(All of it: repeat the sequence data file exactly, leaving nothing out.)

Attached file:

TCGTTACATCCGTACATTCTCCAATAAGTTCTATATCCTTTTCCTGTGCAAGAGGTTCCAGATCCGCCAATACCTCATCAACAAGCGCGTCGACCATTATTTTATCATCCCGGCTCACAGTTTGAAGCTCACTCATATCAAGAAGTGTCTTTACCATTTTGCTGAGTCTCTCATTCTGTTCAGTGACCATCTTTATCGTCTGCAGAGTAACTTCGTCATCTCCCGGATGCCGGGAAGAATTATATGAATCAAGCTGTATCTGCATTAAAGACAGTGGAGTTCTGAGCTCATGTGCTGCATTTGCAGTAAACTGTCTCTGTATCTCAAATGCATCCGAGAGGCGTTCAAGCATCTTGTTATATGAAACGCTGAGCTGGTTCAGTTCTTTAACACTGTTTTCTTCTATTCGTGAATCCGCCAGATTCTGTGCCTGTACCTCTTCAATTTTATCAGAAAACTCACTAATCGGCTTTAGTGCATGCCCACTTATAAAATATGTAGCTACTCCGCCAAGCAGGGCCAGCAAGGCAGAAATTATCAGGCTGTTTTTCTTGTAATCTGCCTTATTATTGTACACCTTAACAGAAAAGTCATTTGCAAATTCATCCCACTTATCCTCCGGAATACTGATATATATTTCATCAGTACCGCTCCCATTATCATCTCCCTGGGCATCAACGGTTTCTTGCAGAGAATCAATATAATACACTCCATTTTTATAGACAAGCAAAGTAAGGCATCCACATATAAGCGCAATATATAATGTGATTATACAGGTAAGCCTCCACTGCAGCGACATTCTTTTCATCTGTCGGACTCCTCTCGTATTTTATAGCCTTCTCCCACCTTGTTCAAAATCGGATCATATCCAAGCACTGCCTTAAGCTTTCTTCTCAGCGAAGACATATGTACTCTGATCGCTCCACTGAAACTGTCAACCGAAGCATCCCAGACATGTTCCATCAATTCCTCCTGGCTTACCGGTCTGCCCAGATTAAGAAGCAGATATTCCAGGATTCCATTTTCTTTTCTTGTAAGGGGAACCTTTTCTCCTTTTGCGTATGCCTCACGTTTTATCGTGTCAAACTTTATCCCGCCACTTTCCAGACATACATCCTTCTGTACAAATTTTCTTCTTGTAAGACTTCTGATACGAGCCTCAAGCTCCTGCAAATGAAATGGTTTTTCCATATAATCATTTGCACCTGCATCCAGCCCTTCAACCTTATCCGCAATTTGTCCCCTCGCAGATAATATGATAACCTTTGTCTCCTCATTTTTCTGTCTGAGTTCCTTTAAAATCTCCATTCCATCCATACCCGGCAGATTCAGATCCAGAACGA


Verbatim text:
TCGTTACATCCGTACATTCTCCAATAAGTTCTATATCCTTTTCCTGTGCAAGAGGTTCCAGATCCGCCAATACCTCATCAACAAGCGCGTCGACCATTATTTTATCATCCCGGCTCACAGTTTGAAGCTCACTCATATCAAGAAGTGTCTTTACCATTTTGCTGAGTCTCTCATTCTGTTCAGTGACCATCTTTATCGTCTGCAGAGTAACTTCGTCATCTCCCGGATGCCGGGAAGAATTATATGAATCAAGCTGTATCTGCATTAAAGACAGTGGAGTTCTGAGCTCATGTGCTGCATTTGCAGTAAACTGTCTCTGTATCTCAAATGCATCCGAGAGGCGTTCAAGCATCTTGTTATATGAAACGCTGAGCTGGTTCAGTTCTTTAACACTGTTTTCTTCTATTCGTGAATCCGCCAGATTCTGTGCCTGTACCTCTTCAATTTTATCAGAAAACTCACTAATCGGCTTTAGTGCATGCCCACTTATAAAATATGTAGCTACTCCGCCAAGCAGGGCCAGCAAGGCAGAAATTATCAGGCTGTTTTTCTTGTAATCTGCCTTATTATTGTACACCTTAACAGAAAAGTCATTTGCAAATTCATCCCACTTATCCTCCGGAATACTGATATATATTTCATCAGTACCGCTCCCATTATCATCTCCCTGGGCATCAACGGTTTCTTGCAGAGAATCAATATAATACACTCCATTTTTATAGACAAGCAAAGTAAGGCATCCACATATAAGCGCAATATATAATGTGATTATACAGGTAAGCCTCCACTGCAGCGACATTCTTTTCATCTGTCGGACTCCTCTCGTATTTTATAGCCTTCTCCCACCTTGTTCAAAATCGGATCATATCCAAGCACTGCCTTAAGCTTTCTTCTCAGCGAAGACATATGTACTCTGATCGCTCCACTGAAACTGTCAACCGAAGCATCCCAGACATGTTCCATCAATTCCTCCTGGCTTACCGGTCTGCCCAGATTAAGAAGCAGATATTCCAGGATTCCATTTTCTTTTCTTGTAAGGGGAACCTTTTCTCCTTTTGCGTATGCCTCACGTTTTATCGTGTCAAACTTTATCCCGCCACTTTCCAGACATACATCCTTCTGTACAAATTTTCTTCTTGTAAGACTTCTGATACGAGCCTCAAGCTCCTGCAAATGAAATGGTTTTTCCATATAATCATTTGCACCTGCATCCAGCCCTTCAACCTTATCCGCAATTTGTCCCCTCGCAGATAATATGATAACCTTTGTCTCCTCATTTTTCTGTCTGAGTTCCTTTAAAATCTCCATTCCATCCATACCCGGCAGATTCAGATCCAGAACGA